We’re writing about a both timely and time-bound opportunity to engage in a process, the outcome of which has the potential to affect the health of the Connecticut River Valley for generations to come: the relicensing of FirstLight Power’s hydropower facilities in Northfield and Montague/Gill.
Our team has been working on this issue for some time – in league with state colleagues and local advocates, but we haven’t paused to share our work. We’re engaging because the issue of FirstLight’s relicensing has ties to the species that inhabit the Connecticut River, the integrity of the riverbanks, the economies of communities in and around these facilities, and the ability for future generations to enjoy recreational access to the river.
What is FirstLight Power?
FirstLight Power operates hydropower facilities in Northfield and Montague/Gill along the Connecticut River. FirstLight’s Northfield Mountain is what’s called a pumped storage facility. It functions as a battery with the capacity to generate a large amount of energy. To do this, FirstLight draws water from the Connecticut River up to a people-made upper reservoir and then pushes the water back down into the river to generate power. FirstLight’s Turners Falls Dam in Montague and Gill is made up of two dams separated by a natural island, “Great Island”. The water at the dam currently flows at a rate of 400 cubic feet per second (cfs) between May and July 15 and then down to 200 cfs.
What is hydro relicensing?
Hydropower dams and pumped storage facilities (like FirstLight Power) exist up and down the Connecticut River.
Hydro relicensing is primarily a federal process governed by the Federal Energy Regulatory Commission (FERC). But as part of the relicensing, hydropower companies must apply to the state’s Department of Environmental Protection (DEP) for a 401 Water Quality Certificate (WQC), which refers to Section 401 of the Clean Water Act. In reviewing 401 WQC applications, the state, through DEP, seeks to ensure the activity will comply with applicable provisions of the Massachusetts Surface Water Quality Standards and other appropriate requirements of state law. This process begins when FERC issues a “Ready for Environmental Assessment (REA)” notice, after which FirstLight will have 60 days to submit their application to DEP for a 401 WQC, at which point DEP has up to one year to issue the 401 WQC. Any conditions established by MassDEP in a certificate must be incorporated into the federal license.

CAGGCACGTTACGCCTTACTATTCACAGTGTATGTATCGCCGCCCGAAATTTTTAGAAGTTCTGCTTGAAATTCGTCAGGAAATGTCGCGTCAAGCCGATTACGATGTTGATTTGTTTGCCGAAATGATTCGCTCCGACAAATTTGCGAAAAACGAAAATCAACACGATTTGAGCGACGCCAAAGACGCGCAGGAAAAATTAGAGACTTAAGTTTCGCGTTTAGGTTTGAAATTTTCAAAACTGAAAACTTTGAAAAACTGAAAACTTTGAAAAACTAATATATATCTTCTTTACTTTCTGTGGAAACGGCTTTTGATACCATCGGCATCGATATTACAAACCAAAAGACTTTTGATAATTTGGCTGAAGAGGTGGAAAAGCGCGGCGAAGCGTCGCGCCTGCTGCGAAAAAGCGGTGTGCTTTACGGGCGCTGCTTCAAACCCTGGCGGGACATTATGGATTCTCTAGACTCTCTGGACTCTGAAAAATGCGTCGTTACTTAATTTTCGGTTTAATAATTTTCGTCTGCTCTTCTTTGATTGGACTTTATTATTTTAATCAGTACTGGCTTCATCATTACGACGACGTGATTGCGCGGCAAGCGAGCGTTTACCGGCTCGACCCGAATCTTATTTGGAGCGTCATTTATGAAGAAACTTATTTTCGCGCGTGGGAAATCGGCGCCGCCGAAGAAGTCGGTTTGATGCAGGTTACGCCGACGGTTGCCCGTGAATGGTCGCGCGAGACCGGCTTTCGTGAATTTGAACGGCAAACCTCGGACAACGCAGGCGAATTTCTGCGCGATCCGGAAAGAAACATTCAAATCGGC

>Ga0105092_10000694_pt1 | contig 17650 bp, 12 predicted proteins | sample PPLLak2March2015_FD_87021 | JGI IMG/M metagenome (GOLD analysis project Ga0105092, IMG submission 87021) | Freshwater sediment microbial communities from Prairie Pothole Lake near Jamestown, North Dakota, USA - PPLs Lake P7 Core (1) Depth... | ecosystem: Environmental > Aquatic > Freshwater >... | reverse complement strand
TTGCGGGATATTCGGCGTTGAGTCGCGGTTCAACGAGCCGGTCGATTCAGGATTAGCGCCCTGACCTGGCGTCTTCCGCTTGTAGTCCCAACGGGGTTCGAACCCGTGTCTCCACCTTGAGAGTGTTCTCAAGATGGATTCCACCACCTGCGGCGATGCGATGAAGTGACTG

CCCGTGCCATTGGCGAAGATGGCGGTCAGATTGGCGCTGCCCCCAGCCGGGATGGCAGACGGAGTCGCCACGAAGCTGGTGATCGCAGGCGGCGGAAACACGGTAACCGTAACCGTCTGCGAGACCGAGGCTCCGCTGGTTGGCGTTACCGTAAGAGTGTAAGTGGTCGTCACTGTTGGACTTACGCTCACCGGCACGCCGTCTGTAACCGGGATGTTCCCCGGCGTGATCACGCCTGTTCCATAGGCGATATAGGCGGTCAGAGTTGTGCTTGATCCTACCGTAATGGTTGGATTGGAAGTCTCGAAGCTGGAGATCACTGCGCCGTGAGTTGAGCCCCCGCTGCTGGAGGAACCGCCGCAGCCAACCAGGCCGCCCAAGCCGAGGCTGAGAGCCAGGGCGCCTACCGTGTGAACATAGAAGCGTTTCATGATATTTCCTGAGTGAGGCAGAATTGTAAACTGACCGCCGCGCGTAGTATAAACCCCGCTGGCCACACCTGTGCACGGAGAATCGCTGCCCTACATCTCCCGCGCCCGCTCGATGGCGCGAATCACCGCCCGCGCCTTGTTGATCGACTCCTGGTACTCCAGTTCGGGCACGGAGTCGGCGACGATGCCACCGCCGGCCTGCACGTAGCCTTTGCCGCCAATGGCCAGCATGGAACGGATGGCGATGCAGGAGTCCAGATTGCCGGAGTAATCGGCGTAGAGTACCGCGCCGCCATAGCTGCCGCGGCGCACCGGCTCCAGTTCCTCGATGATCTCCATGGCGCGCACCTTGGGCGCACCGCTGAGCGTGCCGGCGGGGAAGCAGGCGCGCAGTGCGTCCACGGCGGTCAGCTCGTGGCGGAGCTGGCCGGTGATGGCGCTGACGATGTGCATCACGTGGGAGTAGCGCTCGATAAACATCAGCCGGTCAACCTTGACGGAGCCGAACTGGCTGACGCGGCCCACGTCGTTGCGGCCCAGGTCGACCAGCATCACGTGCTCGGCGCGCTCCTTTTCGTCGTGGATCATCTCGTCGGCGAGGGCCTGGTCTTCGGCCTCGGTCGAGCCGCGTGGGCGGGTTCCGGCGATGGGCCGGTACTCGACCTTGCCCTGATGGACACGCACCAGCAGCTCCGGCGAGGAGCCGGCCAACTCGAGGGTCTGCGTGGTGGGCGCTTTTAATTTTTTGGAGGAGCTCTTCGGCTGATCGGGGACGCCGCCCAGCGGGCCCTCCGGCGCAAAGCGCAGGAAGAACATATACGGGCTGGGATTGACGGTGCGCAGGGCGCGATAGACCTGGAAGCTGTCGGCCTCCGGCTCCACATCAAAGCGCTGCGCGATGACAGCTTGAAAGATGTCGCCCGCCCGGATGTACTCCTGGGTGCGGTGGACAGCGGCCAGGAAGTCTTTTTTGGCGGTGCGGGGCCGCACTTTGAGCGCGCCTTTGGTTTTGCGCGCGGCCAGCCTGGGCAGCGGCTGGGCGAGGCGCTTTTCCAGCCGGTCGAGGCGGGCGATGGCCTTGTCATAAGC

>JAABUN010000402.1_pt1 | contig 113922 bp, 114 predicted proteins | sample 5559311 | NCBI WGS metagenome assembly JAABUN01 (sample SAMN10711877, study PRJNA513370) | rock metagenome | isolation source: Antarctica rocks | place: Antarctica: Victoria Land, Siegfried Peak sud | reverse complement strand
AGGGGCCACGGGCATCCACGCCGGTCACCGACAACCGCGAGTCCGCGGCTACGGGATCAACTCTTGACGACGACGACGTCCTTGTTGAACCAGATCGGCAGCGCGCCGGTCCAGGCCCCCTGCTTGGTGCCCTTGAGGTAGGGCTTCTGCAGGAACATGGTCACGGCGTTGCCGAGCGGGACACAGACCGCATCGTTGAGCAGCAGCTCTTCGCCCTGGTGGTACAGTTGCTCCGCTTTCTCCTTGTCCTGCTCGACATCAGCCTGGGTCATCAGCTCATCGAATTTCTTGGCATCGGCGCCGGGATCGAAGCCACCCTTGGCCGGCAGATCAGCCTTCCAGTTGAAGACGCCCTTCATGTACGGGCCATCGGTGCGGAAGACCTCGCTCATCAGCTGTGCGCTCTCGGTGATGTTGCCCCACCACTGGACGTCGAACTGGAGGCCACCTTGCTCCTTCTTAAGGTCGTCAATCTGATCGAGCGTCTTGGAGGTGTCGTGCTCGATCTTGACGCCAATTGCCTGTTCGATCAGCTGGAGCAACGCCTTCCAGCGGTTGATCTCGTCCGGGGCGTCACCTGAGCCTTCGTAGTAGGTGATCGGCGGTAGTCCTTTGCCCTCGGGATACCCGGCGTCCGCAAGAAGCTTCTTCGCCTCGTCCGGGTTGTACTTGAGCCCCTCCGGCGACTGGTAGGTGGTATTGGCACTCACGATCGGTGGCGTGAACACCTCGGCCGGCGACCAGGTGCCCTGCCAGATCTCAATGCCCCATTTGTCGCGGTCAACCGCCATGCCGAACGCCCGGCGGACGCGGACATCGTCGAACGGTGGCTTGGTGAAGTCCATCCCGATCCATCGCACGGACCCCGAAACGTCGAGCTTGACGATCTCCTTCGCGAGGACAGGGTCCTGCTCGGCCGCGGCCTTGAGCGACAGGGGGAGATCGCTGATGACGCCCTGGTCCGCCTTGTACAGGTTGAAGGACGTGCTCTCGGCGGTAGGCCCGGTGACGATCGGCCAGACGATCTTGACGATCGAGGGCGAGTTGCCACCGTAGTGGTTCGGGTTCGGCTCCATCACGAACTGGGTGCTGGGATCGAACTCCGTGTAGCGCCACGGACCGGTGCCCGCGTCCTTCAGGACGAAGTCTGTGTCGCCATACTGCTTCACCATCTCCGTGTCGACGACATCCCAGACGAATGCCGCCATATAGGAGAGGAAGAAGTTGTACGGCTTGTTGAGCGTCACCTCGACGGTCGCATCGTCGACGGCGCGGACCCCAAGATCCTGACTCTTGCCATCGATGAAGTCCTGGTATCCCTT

In addition to DEP, multiple departments within the Executive Office of Energy and Environmental Affairs (EEA) have been engaged in the relicensing process, including the Department of Fish and Game’s Division of Fisheries and Wildlife (MassWildlife), and the Department of Conservation and Recreation (DCR).
We anticipate a starting date soon for DEP’s one-year timeline to issue the 401 WQC. At that point, you will have the opportunity to engage in a way that is meaningful to you. We will update this blog post with information about how to engage with this process when it becomes available.
And what’s true about this process is that – even though technically the process begins with FERC’s notice, the delegation, the state, advocates, and federal partners have been getting ready for years.
How has our State Senate team engaged?